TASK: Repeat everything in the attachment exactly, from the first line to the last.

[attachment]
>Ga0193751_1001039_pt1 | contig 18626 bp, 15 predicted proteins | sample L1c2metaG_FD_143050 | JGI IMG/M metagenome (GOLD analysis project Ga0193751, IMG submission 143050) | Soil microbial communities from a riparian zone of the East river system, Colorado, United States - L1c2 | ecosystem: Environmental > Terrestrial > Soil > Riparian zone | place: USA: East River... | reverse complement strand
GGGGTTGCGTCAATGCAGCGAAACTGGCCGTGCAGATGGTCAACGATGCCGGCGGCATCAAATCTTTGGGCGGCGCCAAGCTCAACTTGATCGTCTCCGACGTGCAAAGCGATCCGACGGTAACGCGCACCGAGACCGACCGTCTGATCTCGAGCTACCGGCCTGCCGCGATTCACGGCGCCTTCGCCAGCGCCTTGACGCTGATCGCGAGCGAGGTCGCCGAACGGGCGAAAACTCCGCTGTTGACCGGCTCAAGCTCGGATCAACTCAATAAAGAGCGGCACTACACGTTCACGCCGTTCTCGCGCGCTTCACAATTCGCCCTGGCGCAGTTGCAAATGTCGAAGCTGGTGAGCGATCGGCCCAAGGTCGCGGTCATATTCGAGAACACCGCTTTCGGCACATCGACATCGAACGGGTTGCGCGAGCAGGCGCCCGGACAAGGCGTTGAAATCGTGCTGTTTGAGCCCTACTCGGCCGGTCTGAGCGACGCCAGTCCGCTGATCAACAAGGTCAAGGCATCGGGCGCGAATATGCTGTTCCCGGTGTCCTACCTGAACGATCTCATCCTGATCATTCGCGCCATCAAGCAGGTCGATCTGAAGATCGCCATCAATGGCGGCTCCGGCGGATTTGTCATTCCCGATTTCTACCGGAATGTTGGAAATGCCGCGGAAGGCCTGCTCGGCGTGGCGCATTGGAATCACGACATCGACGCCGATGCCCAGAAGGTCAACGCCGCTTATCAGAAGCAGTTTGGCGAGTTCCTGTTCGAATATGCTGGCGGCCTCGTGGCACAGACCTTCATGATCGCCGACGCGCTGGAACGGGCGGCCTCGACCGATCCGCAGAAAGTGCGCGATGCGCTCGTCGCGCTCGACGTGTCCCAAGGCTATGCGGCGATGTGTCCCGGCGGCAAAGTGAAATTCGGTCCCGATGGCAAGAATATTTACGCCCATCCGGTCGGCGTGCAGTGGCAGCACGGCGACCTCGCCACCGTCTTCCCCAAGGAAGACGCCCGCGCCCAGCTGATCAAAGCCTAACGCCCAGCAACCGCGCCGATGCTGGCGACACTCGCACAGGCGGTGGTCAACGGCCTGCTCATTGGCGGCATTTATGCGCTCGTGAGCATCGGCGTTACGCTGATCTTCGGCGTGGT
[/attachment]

>Ga0193751_1001039_pt1 | contig 18626 bp, 15 predicted proteins | sample L1c2metaG_FD_143050 | JGI IMG/M metagenome (GOLD analysis project Ga0193751, IMG submission 143050) | Soil microbial communities from a riparian zone of the East river system, Colorado, United States - L1c2 | ecosystem: Environmental > Terrestrial > Soil > Riparian zone | place: USA: East River... | reverse complement strand
GGGGTTGCGTCAATGCAGCGAAACTGGCCGTGCAGATGGTCAACGATGCCGGCGGCATCAAATCTTTGGGCGGCGCCAAGCTCAACTTGATCGTCTCCGACGTGCAAAGCGATCCGACGGTAACGCGCACCGAGACCGACCGTCTGATCTCGAGCTACCGGCCTGCCGCGATTCACGGCGCCTTCGCCAGCGCCTTGACGCTGATCGCGAGCGAGGTCGCCGAACGGGCGAAAACTCCGCTGTTGACCGGCTCAAGCTCGGATCAACTCAATAAAGAGCGGCACTACACGTTCACGCCGTTCTCGCGCGCTTCACAATTCGCCCTGGCGCAGTTGCAAATGTCGAAGCTGGTGAGCGATCGGCCCAAGGTCGCGGTCATATTCGAGAACACCGCTTTCGGCACATCGACATCGAACGGGTTGCGCGAGCAGGCGCCCGGACAAGGCGTTGAAATCGTGCTGTTTGAGCCCTACTCGGCCGGTCTGAGCGACGCCAGTCCGCTGATCAACAAGGTCAAGGCATCGGGCGCGAATATGCTGTTCCCGGTGTCCTACCTGAACGATCTCATCCTGATCATTCGCGCCATCAAGCAGGTCGATCTGAAGATCGCCATCAATGGCGGCTCCGGCGGATTTGTCATTCCCGATTTCTACCGGAATGTTGGAAATGCCGCGGAAGGCCTGCTCGGCGTGGCGCATTGGAATCACGACATCGACGCCGATGCCCAGAAGGTCAACGCCGCTTATCAGAAGCAGTTTGGCGAGTTCCTGTTCGAATATGCTGGCGGCCTCGTGGCACAGACCTTCATGATCGCCGACGCGCTGGAACGGGCGGCCTCGACCGATCCGCAGAAAGTGCGCGATGCGCTCGTCGCGCTCGACGTGTCCCAAGGCTATGCGGCGATGTGTCCCGGCGGCAAAGTGAAATTCGGTCCCGATGGCAAGAATATTTACGCCCATCCGGTCGGCGTGCAGTGGCAGCACGGCGACCTCGCCACCGTCTTCCCCAAGGAAGACGCCCGCGCCCAGCTGATCAAAGCCTAACGCCCAGCAACCGCGCCGATGCTGGCGACACTCGCACAGGCGGTGGTCAACGGCCTGCTCATTGGCGGCATTTATGCGCTCGTGAGCATCGGCGTTACGCTGATCTTCGGCGTGGT